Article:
Praying through the Psalms

Praying through the Psalms

Monday, April 11, 2016

The Apostle Paul is the Real Deal!

Readings for the Day
1 Samuel 11-12, 1 Chronicles 1, 2 Corinthians 11

Verses for the Day
Whatever anyone else dares to boast about—I am speaking as a fool—I also dare to boast about. 22 Are they Hebrews? So am I. Are they Israelites? So am I. Are they Abraham’s descendants? So am I. 23 Are they servants of Christ? (I am out of my mind to talk like this.) I am more. I have worked much harder, been in prison more frequently, been flogged more severely, and been exposed to death again and again. 24 Five times I received from the Jews the forty lashes minus one. 25 Three times I was beaten with rods, once I was pelted with stones, three times I was shipwrecked, I spent a night and a day in the open sea, 26 I have been constantly on the move. I have been in danger from rivers, in danger from bandits, in danger from my fellow Jews, in danger from Gentiles; in danger in the city, in danger in the country, in danger at sea; and in danger from false believers. 27 I have labored and toiled and have often gone without sleep; I have known hunger and thirst and have often gone without food; I have been cold and naked. 28 Besides everything else, I face daily the pressure of my concern for all the churches. 29 Who is weak, and I do not feel weak? Who is led into sin, and I do not inwardly burn?

In today's reading in the Old Testament, we see the passing of the torch from Samuel, the prophet and seer, to King Saul. Samuel recounts Israel'a history and God's constant faithfulness and mercy, but how Israel kept turning to idols. But when they called out to God, for the sake of His name He did not reject them. He asks them to consider all The Lord has done for them and to serve him wholeheartedly. But he warns them if they persist in doing evil, "Both you and your king will perish". This sets up the book of 1 Chronicles, which will recount Israel's history from Adam to Abraham from a different writers perspective. More to come tomorrow.

Meanwhile Paul is finishing up his second letter to the Corinthians. He is responding to those who have slipped into the young church, and questioned whether he was a true apostle. They raised the question, if he was a real apostle why did he not receive financial support. Paul defends his right to offer his ministry to them free of charge, and how the church in Macedonia has supported him. Paul calls some of these people who have undermined his ministry, false apostles, who masquerade as apostles of Christ. He compares their teaching to the way the serpent cunningly deceived Eve in the garden. The worst part is that they were preaching another gospel, which Paul calls "no gospel at all".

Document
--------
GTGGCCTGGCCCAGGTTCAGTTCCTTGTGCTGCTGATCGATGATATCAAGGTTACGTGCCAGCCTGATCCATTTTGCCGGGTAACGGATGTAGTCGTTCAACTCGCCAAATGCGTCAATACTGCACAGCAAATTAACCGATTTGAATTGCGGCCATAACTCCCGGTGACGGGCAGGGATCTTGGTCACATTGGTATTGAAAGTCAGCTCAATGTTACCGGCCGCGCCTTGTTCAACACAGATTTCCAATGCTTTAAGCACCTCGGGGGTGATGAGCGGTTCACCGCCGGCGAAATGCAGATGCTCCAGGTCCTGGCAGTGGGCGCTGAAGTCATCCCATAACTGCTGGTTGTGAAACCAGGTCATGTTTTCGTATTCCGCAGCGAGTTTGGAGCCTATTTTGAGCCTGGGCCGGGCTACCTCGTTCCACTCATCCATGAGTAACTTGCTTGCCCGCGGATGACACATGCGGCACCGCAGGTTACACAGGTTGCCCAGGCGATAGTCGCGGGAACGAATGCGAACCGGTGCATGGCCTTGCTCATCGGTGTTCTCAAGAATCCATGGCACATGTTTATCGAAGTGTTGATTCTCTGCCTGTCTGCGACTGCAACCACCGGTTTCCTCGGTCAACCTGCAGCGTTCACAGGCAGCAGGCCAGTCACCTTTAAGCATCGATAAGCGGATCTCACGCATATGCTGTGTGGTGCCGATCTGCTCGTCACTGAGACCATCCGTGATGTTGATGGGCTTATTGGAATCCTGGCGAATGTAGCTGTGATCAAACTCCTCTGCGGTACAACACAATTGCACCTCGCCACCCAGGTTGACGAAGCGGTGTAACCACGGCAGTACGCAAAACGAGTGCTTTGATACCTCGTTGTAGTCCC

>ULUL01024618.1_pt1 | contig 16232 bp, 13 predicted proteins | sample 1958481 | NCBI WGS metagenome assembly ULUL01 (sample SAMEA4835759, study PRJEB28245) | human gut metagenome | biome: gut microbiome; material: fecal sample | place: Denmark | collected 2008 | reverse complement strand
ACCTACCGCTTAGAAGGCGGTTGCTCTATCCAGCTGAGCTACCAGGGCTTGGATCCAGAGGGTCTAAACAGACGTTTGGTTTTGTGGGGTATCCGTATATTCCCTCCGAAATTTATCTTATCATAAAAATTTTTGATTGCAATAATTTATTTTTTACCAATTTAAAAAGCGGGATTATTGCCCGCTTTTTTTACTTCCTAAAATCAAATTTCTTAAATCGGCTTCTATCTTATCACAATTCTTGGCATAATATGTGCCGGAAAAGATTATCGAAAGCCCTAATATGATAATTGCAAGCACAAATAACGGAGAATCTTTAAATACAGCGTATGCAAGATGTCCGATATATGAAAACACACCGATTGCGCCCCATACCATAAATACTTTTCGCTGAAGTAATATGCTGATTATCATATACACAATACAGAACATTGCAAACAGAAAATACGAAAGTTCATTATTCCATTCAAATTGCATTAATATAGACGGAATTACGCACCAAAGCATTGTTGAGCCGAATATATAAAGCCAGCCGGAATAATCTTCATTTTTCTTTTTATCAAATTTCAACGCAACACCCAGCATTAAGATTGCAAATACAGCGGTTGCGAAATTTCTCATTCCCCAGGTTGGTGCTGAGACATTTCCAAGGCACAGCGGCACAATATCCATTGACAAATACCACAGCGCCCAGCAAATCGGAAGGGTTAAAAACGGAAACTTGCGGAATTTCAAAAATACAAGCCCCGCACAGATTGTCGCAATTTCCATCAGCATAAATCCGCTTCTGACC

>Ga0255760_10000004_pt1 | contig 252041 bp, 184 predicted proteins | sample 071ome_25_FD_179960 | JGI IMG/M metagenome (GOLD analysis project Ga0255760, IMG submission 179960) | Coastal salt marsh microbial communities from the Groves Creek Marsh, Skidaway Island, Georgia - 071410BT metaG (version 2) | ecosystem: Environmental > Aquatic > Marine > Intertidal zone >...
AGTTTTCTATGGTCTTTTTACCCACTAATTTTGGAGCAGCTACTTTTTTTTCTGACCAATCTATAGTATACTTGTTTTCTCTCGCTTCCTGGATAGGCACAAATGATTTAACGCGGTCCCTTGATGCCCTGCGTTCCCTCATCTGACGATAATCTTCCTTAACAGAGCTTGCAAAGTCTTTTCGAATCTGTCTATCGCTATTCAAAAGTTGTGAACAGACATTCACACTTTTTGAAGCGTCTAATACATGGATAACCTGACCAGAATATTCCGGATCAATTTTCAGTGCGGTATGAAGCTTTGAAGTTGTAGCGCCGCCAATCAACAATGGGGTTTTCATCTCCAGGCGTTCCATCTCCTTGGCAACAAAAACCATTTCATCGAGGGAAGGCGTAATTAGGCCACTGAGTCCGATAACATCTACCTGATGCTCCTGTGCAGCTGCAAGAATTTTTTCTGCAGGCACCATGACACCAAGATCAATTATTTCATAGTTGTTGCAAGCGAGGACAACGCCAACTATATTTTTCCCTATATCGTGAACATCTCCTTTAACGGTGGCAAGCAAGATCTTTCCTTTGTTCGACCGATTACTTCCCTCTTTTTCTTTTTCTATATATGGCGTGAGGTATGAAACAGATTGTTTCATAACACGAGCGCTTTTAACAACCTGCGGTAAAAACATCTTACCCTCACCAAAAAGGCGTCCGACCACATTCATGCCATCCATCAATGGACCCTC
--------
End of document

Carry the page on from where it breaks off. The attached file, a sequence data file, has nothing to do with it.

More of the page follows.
Then he offers "tongue-in-cheek" his real qualifications, as an apostle of Jesus Christ. Paul recounts numerous instances of suffering for the sake of following Jesus and the spreading the Gospel. The Corinthians would do well to look at the track record of the so called "super apostles" and if they practiced what they preached so eloquently. At the end of the day, Paul's heart is for the Corinthians to stay true to the One who called them by his grace. He says he is "jealous with a godly jealously."

So what can learn from Paul? Paul, as the say, "walked the talk". He didn't ask anything of anyone, he wasn't willing to do himself. Even though he might not have been as eloquent of a speaker as some of the others, he had integrity. His life as a disciple and preaching were in total alignment. This is why Paul was one of the greatest apostles the world has ever known. His heart for the church of Christ, was matched by his willingness to do whatever it would take to further the gospel to the ends of the earth.

I don't know about you, but I find Paul's life pretty humbling. Would I be willing to undergo only one of the things Paul talked about enduring as he followed the way of the cross? Or, am I more comfortable playing it safe? I don't know about you, but for me the answer is all too often the latter.

Lord give us a heart like the apostle Paul. We don"t have to be perfect or extraordinarily gifted, but we we need to count the cost and realize you work powerfully even in our weaknesses, as we surrender them to you. Amen.

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